Translating Invented Terms
In some cases, translators will come across a word straight from the mind of a text’s author. When there’s no possible way for invented words to have an equivalent in the target language, translators must come up with their most creative solutions.
When an engineer or scientist invents a new process or makes a new discovery, they will coin a new term for it in their native language. In some cases, scientific discovery is shared in primarily one language, creating a dominant language of scientific discourse. Latin, Arabic, French and now English have all held this position throughout history, and possessed an entire lexicon of technical concepts that are untranslatable in other languages. In these cases, the translator must explain the concept and create a new equivalent term in the target language. In most cases, translators prefer simply to transliterate the original phrase, adapting it slightly to make pronunciation in the target language easier. When transliteration is impossible the translator must create an original word, and different translators may provide competing terms until one word become culturally acknowledged.
Even more challenge may be in the realm of literature translation. Translation cases such as Tolkien and Rowling’s works include a lexicon of invented words that all need to carry specific translations. Rowling’s spells alone follow English patterns: charms such as “expecto patronum,” “alohamora,” and “lumos” have Latin roots to reflect their more complex, elite nature. In contrast, common household spells such as “scourigify,” draw on the Germanic roots that English speakers associate with the home and hearth. In this case, translators must try to draw on equivalent connotations in their target language to create similar associations. In the Hindi translation, Sanskrit roots are used instead of Latin to preserve the connotations of history, power, and formality.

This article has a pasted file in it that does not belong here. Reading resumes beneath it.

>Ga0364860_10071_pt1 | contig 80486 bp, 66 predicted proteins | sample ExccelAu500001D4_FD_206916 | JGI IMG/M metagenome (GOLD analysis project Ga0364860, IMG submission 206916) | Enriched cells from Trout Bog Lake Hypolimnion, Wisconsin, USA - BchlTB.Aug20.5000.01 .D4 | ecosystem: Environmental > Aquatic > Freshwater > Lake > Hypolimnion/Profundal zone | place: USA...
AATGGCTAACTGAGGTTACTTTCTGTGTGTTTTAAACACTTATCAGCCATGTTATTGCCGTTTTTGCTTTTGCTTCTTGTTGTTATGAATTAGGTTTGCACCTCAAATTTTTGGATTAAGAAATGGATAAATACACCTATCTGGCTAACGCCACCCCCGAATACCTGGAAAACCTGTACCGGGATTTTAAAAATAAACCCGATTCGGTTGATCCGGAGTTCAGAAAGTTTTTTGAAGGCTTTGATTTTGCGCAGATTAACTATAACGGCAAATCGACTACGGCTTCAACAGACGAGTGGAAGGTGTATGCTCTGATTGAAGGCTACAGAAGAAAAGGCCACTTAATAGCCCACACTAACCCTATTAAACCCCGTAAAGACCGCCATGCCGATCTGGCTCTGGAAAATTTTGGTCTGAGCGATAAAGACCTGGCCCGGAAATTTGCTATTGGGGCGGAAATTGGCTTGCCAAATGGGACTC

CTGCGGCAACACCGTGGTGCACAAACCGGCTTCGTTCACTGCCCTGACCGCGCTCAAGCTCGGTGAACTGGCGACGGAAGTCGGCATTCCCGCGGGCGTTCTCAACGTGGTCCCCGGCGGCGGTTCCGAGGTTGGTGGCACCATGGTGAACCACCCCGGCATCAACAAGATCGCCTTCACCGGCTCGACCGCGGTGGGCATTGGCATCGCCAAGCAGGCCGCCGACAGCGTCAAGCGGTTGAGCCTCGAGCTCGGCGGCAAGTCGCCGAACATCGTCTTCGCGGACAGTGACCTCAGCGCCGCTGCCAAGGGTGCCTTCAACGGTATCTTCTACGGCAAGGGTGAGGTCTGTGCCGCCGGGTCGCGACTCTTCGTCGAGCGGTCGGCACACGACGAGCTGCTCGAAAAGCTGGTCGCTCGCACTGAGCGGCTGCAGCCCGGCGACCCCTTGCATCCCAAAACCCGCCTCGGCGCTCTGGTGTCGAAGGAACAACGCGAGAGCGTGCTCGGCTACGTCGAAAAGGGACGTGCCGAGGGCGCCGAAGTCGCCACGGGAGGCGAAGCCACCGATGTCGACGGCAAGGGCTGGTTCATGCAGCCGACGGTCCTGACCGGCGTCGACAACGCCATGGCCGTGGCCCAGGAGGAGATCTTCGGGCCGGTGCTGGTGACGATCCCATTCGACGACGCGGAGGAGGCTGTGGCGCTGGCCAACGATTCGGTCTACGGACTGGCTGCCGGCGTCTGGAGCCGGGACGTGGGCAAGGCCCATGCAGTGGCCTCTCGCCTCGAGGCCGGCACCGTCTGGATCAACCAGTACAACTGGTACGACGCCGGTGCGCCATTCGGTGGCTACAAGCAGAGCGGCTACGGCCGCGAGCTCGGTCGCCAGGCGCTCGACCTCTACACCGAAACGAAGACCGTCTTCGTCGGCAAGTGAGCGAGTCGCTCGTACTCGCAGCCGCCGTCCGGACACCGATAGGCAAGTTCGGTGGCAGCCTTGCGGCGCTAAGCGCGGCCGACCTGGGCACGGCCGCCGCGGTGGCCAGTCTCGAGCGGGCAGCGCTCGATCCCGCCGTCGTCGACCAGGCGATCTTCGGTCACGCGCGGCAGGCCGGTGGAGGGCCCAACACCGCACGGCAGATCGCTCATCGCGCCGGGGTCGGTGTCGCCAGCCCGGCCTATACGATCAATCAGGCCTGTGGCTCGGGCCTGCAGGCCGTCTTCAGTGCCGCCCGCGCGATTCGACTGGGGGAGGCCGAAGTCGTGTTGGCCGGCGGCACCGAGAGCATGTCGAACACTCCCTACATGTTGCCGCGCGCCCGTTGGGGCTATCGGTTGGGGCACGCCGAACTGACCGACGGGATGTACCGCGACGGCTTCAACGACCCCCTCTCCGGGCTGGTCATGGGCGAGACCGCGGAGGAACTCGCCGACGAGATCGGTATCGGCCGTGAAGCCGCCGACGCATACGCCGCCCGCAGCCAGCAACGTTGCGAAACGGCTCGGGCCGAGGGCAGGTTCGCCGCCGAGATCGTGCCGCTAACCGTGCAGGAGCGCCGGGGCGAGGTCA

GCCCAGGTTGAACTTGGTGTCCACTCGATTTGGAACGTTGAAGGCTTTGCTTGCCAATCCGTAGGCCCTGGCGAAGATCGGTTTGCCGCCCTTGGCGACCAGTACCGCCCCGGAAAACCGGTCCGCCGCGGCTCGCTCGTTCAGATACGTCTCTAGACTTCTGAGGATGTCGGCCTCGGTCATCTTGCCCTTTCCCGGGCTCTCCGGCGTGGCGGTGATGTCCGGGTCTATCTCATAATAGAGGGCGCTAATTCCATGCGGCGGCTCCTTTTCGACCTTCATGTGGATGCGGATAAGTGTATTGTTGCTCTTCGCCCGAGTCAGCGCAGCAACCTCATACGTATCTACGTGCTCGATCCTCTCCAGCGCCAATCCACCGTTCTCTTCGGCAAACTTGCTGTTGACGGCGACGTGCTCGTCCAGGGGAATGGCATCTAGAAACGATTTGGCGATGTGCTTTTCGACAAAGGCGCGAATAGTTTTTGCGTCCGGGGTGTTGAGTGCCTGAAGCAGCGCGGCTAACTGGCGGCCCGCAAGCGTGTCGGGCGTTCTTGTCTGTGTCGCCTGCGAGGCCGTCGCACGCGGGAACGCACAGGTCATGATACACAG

Linguistically Rooted Gibberish
One of the most historically challenging pieces to translate is Lewis Carrol’s poem, “Jabberwocky,” which is written entirely in gibberish and which resembles an English poem enough in form and grammar to be vaguely intelligible to most readers. The first lines, “Twas brilig, and the slithy toves/Did gyre and gimble in the wabe” clearly set the stage for something and even suggests a natural environment—despite being technically unintelligible. Translators who tackle this piece of literature must try to evoke the same associations and flow of words in an equivalent gibberish in another language. Most do so by creating gibberish words that better match the syntax of the target language. Ultimately, the process is highly individual and creative. It only takes a short glance at a collection of various Jabberwocky translations to see the wide range of solutions that translators have sought to capture the whimsical, adventuresome sense of the original poem. Other examples of translating intelligible gibberish include chapter 68 of Rayluela by Julio Cortázar, written entirely in a nonsense language resembling Spanish called “glíglic.”
Have you come across an invented word that you couldn’t find an equivalent for in the target language? What did you do? Please write your comment below.